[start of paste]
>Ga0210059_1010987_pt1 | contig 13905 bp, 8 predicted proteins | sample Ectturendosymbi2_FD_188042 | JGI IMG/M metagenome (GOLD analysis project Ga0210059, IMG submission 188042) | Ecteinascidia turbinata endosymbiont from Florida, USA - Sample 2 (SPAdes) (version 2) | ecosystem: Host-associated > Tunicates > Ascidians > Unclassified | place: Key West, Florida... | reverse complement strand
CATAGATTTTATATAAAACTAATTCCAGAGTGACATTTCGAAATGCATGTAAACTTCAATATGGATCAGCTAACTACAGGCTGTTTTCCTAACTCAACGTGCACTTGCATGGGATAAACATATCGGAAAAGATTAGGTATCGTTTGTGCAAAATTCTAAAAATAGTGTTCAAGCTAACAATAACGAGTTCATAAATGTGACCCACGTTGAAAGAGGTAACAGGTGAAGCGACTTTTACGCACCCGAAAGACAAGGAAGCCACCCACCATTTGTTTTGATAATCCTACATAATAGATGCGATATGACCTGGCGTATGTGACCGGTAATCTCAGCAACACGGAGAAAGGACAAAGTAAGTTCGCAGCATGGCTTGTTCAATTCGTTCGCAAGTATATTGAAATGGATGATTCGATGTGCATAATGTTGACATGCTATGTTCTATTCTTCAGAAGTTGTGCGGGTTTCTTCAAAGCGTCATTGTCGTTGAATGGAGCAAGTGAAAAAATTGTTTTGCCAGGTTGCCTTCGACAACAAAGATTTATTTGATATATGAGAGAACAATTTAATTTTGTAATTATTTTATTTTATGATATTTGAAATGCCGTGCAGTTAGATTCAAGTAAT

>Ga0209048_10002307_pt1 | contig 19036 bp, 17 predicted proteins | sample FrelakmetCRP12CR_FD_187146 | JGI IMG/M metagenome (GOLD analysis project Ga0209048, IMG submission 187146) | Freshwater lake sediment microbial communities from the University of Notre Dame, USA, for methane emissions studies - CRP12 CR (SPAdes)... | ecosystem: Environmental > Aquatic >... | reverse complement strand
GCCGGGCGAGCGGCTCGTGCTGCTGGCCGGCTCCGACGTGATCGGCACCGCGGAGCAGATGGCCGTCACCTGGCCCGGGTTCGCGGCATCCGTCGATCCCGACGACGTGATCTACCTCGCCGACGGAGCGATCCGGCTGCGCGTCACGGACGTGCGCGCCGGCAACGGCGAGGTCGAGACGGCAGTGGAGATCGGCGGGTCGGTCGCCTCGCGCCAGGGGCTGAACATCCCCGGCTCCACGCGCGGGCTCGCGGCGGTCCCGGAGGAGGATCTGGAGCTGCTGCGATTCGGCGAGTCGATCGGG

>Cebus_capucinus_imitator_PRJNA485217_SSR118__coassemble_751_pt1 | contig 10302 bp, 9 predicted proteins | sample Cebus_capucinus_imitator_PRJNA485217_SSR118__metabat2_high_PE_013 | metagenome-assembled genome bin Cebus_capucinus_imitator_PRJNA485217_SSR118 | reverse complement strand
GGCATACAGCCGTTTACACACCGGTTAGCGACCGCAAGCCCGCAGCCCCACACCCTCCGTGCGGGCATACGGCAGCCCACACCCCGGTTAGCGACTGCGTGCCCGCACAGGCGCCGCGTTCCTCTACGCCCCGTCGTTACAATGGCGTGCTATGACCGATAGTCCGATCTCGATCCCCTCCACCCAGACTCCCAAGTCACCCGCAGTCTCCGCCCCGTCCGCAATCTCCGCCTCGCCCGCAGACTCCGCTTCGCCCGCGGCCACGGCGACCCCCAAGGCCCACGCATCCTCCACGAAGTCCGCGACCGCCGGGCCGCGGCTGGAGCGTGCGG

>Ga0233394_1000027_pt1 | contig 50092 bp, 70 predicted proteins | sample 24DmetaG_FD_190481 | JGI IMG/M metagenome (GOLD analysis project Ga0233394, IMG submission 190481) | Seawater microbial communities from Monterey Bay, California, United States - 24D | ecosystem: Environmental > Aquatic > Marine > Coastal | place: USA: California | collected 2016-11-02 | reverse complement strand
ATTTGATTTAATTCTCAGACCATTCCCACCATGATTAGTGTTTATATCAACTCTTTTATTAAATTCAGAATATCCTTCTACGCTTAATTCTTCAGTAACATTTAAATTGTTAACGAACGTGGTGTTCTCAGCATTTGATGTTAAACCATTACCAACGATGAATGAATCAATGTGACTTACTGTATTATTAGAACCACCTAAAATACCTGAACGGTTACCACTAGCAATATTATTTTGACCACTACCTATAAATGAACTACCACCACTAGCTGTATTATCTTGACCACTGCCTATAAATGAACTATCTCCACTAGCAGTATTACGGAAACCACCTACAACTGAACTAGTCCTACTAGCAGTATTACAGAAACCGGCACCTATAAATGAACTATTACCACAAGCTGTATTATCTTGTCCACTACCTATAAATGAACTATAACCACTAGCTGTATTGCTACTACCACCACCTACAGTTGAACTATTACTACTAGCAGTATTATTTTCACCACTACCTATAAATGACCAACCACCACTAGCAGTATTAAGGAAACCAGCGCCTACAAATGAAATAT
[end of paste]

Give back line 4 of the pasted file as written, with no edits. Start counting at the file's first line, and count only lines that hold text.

GCCGGGCGAGCGGCTCGTGCTGCTGGCCGGCTCCGACGTGATCGGCACCGCGGAGCAGATGGCCGTCACCTGGCCCGGGTTCGCGGCATCCGTCGATCCCGACGACGTGATCTACCTCGCCGACGGAGCGATCCGGCTGCGCGTCACGGACGTGCGCGCCGGCAACGGCGAGGTCGAGACGGCAGTGGAGATCGGCGGGTCGGTCGCCTCGCGCCAGGGGCTGAACATCCCCGGCTCCACGCGCGGGCTCGCGGCGGTCCCGGAGGAGGATCTGGAGCTGCTGCGATTCGGCGAGTCGATCGGG